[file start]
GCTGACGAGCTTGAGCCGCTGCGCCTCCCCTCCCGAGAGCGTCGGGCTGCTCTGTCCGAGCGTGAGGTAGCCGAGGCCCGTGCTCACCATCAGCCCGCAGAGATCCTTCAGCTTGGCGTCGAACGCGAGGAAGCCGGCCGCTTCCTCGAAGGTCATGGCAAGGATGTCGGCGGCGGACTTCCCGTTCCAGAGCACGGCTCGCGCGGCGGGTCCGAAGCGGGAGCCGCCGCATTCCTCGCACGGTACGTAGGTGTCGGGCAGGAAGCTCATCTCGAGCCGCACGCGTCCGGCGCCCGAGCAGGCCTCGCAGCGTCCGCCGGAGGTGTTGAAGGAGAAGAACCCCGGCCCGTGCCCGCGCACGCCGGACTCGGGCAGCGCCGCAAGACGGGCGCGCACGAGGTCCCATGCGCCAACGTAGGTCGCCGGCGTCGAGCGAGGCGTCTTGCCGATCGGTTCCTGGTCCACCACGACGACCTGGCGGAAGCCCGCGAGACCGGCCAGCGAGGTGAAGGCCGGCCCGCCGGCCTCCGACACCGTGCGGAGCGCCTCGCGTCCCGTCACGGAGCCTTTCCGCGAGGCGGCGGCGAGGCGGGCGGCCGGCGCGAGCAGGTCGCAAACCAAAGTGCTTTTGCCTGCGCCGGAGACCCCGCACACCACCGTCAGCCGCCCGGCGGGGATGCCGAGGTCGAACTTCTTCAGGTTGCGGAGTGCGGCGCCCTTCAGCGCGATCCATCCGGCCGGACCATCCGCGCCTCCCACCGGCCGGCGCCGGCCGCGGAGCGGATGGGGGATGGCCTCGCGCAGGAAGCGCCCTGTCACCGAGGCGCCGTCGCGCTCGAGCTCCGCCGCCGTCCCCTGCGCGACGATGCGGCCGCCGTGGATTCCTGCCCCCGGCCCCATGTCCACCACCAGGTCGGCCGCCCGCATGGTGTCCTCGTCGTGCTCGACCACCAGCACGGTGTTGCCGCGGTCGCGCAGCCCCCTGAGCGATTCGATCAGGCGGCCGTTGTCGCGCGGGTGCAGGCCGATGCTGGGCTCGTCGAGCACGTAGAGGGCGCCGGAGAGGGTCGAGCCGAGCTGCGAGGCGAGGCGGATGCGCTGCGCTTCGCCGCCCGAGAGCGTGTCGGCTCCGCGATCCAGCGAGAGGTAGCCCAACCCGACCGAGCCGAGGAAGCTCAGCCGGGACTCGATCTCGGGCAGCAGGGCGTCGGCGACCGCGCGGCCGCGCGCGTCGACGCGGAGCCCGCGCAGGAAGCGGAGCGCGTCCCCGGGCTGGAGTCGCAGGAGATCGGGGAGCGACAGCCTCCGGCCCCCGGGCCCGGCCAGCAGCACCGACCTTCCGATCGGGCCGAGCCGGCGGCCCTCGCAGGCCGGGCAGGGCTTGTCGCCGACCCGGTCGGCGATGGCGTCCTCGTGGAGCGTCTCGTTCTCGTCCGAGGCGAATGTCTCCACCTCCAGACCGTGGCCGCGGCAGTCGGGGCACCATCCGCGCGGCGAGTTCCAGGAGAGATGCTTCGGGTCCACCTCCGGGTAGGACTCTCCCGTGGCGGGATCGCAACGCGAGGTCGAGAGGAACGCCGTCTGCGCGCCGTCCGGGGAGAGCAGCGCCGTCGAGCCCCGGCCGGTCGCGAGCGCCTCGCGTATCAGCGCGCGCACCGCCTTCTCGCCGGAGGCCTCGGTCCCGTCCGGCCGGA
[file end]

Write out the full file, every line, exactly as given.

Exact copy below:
GCTGACGAGCTTGAGCCGCTGCGCCTCCCCTCCCGAGAGCGTCGGGCTGCTCTGTCCGAGCGTGAGGTAGCCGAGGCCCGTGCTCACCATCAGCCCGCAGAGATCCTTCAGCTTGGCGTCGAACGCGAGGAAGCCGGCCGCTTCCTCGAAGGTCATGGCAAGGATGTCGGCGGCGGACTTCCCGTTCCAGAGCACGGCTCGCGCGGCGGGTCCGAAGCGGGAGCCGCCGCATTCCTCGCACGGTACGTAGGTGTCGGGCAGGAAGCTCATCTCGAGCCGCACGCGTCCGGCGCCCGAGCAGGCCTCGCAGCGTCCGCCGGAGGTGTTGAAGGAGAAGAACCCCGGCCCGTGCCCGCGCACGCCGGACTCGGGCAGCGCCGCAAGACGGGCGCGCACGAGGTCCCATGCGCCAACGTAGGTCGCCGGCGTCGAGCGAGGCGTCTTGCCGATCGGTTCCTGGTCCACCACGACGACCTGGCGGAAGCCCGCGAGACCGGCCAGCGAGGTGAAGGCCGGCCCGCCGGCCTCCGACACCGTGCGGAGCGCCTCGCGTCCCGTCACGGAGCCTTTCCGCGAGGCGGCGGCGAGGCGGGCGGCCGGCGCGAGCAGGTCGCAAACCAAAGTGCTTTTGCCTGCGCCGGAGACCCCGCACACCACCGTCAGCCGCCCGGCGGGGATGCCGAGGTCGAACTTCTTCAGGTTGCGGAGTGCGGCGCCCTTCAGCGCGATCCATCCGGCCGGACCATCCGCGCCTCCCACCGGCCGGCGCCGGCCGCGGAGCGGATGGGGGATGGCCTCGCGCAGGAAGCGCCCTGTCACCGAGGCGCCGTCGCGCTCGAGCTCCGCCGCCGTCCCCTGCGCGACGATGCGGCCGCCGTGGATTCCTGCCCCCGGCCCCATGTCCACCACCAGGTCGGCCGCCCGCATGGTGTCCTCGTCGTGCTCGACCACCAGCACGGTGTTGCCGCGGTCGCGCAGCCCCCTGAGCGATTCGATCAGGCGGCCGTTGTCGCGCGGGTGCAGGCCGATGCTGGGCTCGTCGAGCACGTAGAGGGCGCCGGAGAGGGTCGAGCCGAGCTGCGAGGCGAGGCGGATGCGCTGCGCTTCGCCGCCCGAGAGCGTGTCGGCTCCGCGATCCAGCGAGAGGTAGCCCAACCCGACCGAGCCGAGGAAGCTCAGCCGGGACTCGATCTCGGGCAGCAGGGCGTCGGCGACCGCGCGGCCGCGCGCGTCGACGCGGAGCCCGCGCAGGAAGCGGAGCGCGTCCCCGGGCTGGAGTCGCAGGAGATCGGGGAGCGACAGCCTCCGGCCCCCGGGCCCGGCCAGCAGCACCGACCTTCCGATCGGGCCGAGCCGGCGGCCCTCGCAGGCCGGGCAGGGCTTGTCGCCGACCCGGTCGGCGATGGCGTCCTCGTGGAGCGTCTCGTTCTCGTCCGAGGCGAATGTCTCCACCTCCAGACCGTGGCCGCGGCAGTCGGGGCACCATCCGCGCGGCGAGTTCCAGGAGAGATGCTTCGGGTCCACCTCCGGGTAGGACTCTCCCGTGGCGGGATCGCAACGCGAGGTCGAGAGGAACGCCGTCTGCGCGCCGTCCGGGGAGAGCAGCGCCGTCGAGCCCCGGCCGGTCGCGAGCGCCTCGCGTATCAGCGCGCGCACCGCCTTCTCGCCGGAGGCCTCGGTCCCGTCCGGCCGGA